Are these transformers defective?

Thread Starter

hypersonik

Joined Oct 26, 2020
13
Hi,

I have bought some isolation transformers:
1613307291093.png

Howerver, I think them could be defective in some way. This is the output at the secondary:
NewFile2.png
A kind of crooked, isn't it?

With a rectification bridge I have this:
NewFile3.png
Definitely something is wrong.

I thought I could have a grounding problem with my scope, so I tried an old transformer from an old modem that I used long time ago:
NewFile4.png
Clean wave.

And through a bridge:
NewFile5.png
Flawless.

I tried a couple of them with identical behavior.
I wonder if my old transformer could have something to make the wave cleaner, or just my new transformers are defective.
What do you think?
 

BobTPH

Joined Jun 5, 2013
3,318
Are your measurements done with or without a load? If with, how much current? Non-linear behavior could result from core saturation if the current is too high. Not sure what the effect would be be if the current is too low, i.e. no load.

I would try the measurements again with a load of about 25mA, half the rating.

Bob
 

Thread Starter

hypersonik

Joined Oct 26, 2020
13
Are your measurements done with or without a load?
Without load, in both cases.

I would try the measurements again with a load of about 25mA, half the rating.
Let's say 30mA:
NewFile7.png
Still a bit crooked.

However, through a bridge, signal looks more as it should:
NewFile6.png
Slightly leaning, though.

Well, there is something to do with load.
However, I am still not convinced of the quality of those transformers.
 

MrChips

Joined Oct 2, 2009
23,541
I think the transformers are not defective. You are running up against the physics of transformers.

Put a 1000μF 50V reservoir capacitor on the output with 25mA load and have a look again at the output.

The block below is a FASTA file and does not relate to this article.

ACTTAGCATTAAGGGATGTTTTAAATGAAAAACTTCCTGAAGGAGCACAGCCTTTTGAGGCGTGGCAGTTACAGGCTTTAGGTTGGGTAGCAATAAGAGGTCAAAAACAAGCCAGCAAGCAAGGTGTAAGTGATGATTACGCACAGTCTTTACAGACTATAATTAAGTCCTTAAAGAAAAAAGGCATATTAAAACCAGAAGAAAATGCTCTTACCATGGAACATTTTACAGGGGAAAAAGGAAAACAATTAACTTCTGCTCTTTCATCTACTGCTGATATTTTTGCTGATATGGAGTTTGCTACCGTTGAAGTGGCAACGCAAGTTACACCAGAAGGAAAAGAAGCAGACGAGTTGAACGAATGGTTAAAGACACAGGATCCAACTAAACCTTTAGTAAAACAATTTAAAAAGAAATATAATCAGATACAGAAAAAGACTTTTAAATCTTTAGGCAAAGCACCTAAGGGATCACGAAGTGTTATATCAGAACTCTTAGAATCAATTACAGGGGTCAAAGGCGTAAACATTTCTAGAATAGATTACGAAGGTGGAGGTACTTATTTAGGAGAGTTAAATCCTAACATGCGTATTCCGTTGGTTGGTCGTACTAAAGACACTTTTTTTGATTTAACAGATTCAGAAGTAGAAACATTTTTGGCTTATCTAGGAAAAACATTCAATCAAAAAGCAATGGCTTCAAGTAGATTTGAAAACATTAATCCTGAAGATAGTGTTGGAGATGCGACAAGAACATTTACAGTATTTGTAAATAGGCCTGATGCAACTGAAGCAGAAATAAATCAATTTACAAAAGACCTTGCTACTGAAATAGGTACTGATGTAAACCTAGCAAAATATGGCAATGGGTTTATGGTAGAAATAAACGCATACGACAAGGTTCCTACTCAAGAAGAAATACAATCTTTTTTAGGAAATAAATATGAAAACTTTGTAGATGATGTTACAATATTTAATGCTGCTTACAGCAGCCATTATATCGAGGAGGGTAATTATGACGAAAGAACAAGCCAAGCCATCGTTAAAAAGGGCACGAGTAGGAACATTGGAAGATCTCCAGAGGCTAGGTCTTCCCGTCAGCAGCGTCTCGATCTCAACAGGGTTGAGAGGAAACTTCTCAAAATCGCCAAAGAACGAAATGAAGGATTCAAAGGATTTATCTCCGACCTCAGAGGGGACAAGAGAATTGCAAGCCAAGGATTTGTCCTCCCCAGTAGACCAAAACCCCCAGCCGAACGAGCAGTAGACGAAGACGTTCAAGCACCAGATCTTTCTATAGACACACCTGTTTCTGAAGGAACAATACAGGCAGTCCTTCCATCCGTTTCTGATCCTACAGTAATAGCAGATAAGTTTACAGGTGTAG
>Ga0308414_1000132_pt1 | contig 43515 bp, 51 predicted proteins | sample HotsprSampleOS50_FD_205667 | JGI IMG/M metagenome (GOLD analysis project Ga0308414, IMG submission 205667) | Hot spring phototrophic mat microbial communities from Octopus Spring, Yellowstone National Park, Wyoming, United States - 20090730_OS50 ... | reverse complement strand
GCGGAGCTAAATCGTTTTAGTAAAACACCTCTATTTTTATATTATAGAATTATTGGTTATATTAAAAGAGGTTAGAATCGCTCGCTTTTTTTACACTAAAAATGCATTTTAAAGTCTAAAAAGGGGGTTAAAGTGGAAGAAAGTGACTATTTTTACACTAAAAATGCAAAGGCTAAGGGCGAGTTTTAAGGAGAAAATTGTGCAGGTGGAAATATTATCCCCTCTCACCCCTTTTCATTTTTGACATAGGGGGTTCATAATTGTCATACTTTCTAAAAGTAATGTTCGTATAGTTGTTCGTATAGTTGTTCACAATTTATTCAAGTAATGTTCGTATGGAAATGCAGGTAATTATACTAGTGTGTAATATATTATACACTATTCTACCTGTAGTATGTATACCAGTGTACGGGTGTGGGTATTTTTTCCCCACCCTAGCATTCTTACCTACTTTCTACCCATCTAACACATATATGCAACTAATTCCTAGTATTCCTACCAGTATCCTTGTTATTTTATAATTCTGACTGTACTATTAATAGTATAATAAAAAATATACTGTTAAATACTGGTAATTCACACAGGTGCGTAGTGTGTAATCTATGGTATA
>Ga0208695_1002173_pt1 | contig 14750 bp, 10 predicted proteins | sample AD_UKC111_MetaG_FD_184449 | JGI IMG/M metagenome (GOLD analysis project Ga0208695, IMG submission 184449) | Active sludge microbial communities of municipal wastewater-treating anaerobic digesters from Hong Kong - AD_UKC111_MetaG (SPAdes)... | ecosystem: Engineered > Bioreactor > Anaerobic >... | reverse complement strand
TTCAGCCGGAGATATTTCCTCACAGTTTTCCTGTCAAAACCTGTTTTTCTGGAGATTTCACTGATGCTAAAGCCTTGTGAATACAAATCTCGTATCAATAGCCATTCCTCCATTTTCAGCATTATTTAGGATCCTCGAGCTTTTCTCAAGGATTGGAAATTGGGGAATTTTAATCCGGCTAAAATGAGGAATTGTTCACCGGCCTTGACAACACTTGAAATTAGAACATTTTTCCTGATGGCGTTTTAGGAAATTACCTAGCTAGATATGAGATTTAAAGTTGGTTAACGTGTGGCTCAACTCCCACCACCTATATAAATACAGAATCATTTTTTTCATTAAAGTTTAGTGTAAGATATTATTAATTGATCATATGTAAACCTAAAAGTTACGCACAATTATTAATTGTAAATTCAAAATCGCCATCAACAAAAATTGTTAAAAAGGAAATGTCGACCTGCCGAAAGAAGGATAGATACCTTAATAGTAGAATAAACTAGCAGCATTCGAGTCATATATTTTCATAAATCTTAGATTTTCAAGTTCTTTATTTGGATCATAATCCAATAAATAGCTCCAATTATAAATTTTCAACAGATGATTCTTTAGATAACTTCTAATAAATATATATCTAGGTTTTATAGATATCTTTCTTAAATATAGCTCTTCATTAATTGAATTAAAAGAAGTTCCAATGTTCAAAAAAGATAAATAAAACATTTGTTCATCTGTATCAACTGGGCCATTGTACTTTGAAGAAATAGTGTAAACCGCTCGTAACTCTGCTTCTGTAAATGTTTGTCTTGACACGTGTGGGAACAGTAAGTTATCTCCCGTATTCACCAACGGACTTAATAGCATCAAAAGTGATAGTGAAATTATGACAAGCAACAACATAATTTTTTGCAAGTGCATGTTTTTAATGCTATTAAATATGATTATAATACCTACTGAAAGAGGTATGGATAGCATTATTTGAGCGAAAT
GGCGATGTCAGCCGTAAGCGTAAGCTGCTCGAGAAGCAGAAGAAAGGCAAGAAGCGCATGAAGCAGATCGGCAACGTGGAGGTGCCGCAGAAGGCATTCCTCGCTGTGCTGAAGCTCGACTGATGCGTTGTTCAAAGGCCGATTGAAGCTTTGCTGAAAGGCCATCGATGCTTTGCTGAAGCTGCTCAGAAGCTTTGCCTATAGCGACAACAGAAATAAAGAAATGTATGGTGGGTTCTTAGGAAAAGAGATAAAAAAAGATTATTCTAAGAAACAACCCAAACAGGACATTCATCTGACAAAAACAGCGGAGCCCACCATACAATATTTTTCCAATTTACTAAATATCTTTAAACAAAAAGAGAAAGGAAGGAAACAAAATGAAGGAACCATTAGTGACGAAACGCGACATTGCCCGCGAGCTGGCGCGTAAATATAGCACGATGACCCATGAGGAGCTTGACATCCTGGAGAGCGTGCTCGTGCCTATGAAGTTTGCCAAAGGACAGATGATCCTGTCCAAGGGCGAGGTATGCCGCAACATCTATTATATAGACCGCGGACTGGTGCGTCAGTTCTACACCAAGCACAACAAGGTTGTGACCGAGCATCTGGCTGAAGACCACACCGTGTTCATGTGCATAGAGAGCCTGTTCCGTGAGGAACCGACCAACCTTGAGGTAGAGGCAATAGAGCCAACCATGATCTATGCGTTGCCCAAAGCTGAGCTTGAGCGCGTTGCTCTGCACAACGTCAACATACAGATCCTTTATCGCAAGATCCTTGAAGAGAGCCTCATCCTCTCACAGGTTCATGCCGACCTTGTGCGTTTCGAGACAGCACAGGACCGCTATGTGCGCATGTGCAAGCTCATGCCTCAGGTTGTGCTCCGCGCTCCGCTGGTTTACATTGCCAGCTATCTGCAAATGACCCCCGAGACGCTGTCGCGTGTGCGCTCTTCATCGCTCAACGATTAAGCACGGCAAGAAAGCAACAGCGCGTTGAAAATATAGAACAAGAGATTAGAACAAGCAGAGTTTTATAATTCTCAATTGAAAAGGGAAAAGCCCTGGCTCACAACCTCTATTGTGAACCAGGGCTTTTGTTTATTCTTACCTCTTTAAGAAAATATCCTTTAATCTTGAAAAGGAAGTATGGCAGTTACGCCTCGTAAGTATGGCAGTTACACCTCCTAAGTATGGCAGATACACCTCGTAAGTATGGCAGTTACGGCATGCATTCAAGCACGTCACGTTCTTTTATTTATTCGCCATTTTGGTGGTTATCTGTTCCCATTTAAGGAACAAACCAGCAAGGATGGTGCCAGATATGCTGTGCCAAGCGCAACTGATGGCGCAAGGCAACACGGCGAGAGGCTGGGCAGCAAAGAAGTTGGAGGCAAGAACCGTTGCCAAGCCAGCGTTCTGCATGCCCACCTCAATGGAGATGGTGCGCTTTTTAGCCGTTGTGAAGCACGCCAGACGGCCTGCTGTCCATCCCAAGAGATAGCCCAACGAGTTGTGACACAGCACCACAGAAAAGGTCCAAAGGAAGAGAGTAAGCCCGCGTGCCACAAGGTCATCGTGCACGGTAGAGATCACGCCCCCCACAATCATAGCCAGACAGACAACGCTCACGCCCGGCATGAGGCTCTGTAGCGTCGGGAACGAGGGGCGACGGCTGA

Note that if you are planning to use the transformer with a bridge rectifier output you have to derate the current output to 50% of specified current.
 

andrewmm

Joined Feb 25, 2011
1,476
can you share a picture of your test setup in use please

Can you also share a picture of the input waveform at the same time ,
 

Thread Starter

hypersonik

Joined Oct 26, 2020
13
Put a 1000μF 50V reservoir capacitor on the output with 25mA load and have a look again at the output.
In series, I understand. That makes about 3Ω at 50 Hz.
I don't have one of these on hand at this moment. I will try later.
Thanks for your advice.
 

crutschow

Joined Mar 14, 2008
27,231
You appear to be overdriving the transformer as the scope says the output of your new transformer is 26-30V while you old transformer is 16.6V (as would be expected from a 12V transformer).

How many terminals does the new transformer have?
Perhaps it's a 115V transformer mismarked as a 230V.
 

strantor

Joined Oct 3, 2010
5,543
Core saturation occurs because of the input voltage being too high and/or the input frequency being too low.
High load current does not cause saturation.
I was thinking the same but it has been too long since I had my head in this game, I wasn't sure.

I noticed the transformers have 8 pins. I assume there is some jumpers on the back? Can these be configured for full(series)/half(parallel) input voltage and full(series)/half(parallel) output voltage like a typical control transformer? If so, how are they configured and what is your input voltage?
 

Attachments

Thread Starter

hypersonik

Joined Oct 26, 2020
13
How many terminals does the new transformer have?
This is the back of one of those:
1613313958973.png
The transformer has 4 terminals (2 primary + 2 secondary).
Although, you can see there are 8 terminals, half of them hidden by... silicone?